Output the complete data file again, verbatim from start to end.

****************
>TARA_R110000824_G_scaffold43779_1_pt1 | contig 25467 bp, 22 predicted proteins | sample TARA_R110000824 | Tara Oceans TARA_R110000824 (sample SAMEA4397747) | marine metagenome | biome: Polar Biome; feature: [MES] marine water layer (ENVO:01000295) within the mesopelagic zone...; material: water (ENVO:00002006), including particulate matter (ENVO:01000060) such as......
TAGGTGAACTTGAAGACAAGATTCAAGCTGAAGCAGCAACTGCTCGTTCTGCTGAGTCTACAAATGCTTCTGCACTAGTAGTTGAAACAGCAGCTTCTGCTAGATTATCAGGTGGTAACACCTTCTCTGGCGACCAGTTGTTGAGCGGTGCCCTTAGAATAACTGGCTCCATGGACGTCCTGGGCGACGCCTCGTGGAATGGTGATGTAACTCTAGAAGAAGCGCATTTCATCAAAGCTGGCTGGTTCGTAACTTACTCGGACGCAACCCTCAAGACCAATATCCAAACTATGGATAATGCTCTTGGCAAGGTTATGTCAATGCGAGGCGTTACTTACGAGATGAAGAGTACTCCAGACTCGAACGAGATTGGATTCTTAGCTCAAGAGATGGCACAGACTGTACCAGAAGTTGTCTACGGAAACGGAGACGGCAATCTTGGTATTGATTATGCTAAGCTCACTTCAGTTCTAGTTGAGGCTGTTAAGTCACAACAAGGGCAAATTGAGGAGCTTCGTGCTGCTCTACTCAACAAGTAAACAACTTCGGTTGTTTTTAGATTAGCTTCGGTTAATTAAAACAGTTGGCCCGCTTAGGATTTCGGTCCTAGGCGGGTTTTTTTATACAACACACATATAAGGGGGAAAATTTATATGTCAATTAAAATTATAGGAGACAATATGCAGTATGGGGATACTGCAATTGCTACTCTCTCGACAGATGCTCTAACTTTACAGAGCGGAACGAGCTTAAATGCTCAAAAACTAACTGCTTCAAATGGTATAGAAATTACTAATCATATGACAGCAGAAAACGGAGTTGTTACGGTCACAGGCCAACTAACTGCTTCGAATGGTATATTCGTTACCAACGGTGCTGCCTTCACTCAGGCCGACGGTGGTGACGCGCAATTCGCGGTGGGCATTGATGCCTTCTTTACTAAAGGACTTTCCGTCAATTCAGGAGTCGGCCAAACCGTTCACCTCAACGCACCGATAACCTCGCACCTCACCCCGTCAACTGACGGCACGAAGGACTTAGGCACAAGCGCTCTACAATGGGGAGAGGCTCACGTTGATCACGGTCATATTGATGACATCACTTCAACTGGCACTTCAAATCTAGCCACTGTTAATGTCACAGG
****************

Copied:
>TARA_R110000824_G_scaffold43779_1_pt1 | contig 25467 bp, 22 predicted proteins | sample TARA_R110000824 | Tara Oceans TARA_R110000824 (sample SAMEA4397747) | marine metagenome | biome: Polar Biome; feature: [MES] marine water layer (ENVO:01000295) within the mesopelagic zone...; material: water (ENVO:00002006), including particulate matter (ENVO:01000060) such as......
TAGGTGAACTTGAAGACAAGATTCAAGCTGAAGCAGCAACTGCTCGTTCTGCTGAGTCTACAAATGCTTCTGCACTAGTAGTTGAAACAGCAGCTTCTGCTAGATTATCAGGTGGTAACACCTTCTCTGGCGACCAGTTGTTGAGCGGTGCCCTTAGAATAACTGGCTCCATGGACGTCCTGGGCGACGCCTCGTGGAATGGTGATGTAACTCTAGAAGAAGCGCATTTCATCAAAGCTGGCTGGTTCGTAACTTACTCGGACGCAACCCTCAAGACCAATATCCAAACTATGGATAATGCTCTTGGCAAGGTTATGTCAATGCGAGGCGTTACTTACGAGATGAAGAGTACTCCAGACTCGAACGAGATTGGATTCTTAGCTCAAGAGATGGCACAGACTGTACCAGAAGTTGTCTACGGAAACGGAGACGGCAATCTTGGTATTGATTATGCTAAGCTCACTTCAGTTCTAGTTGAGGCTGTTAAGTCACAACAAGGGCAAATTGAGGAGCTTCGTGCTGCTCTACTCAACAAGTAAACAACTTCGGTTGTTTTTAGATTAGCTTCGGTTAATTAAAACAGTTGGCCCGCTTAGGATTTCGGTCCTAGGCGGGTTTTTTTATACAACACACATATAAGGGGGAAAATTTATATGTCAATTAAAATTATAGGAGACAATATGCAGTATGGGGATACTGCAATTGCTACTCTCTCGACAGATGCTCTAACTTTACAGAGCGGAACGAGCTTAAATGCTCAAAAACTAACTGCTTCAAATGGTATAGAAATTACTAATCATATGACAGCAGAAAACGGAGTTGTTACGGTCACAGGCCAACTAACTGCTTCGAATGGTATATTCGTTACCAACGGTGCTGCCTTCACTCAGGCCGACGGTGGTGACGCGCAATTCGCGGTGGGCATTGATGCCTTCTTTACTAAAGGACTTTCCGTCAATTCAGGAGTCGGCCAAACCGTTCACCTCAACGCACCGATAACCTCGCACCTCACCCCGTCAACTGACGGCACGAAGGACTTAGGCACAAGCGCTCTACAATGGGGAGAGGCTCACGTTGATCACGGTCATATTGATGACATCACTTCAACTGGCACTTCAAATCTAGCCACTGTTAATGTCACAGG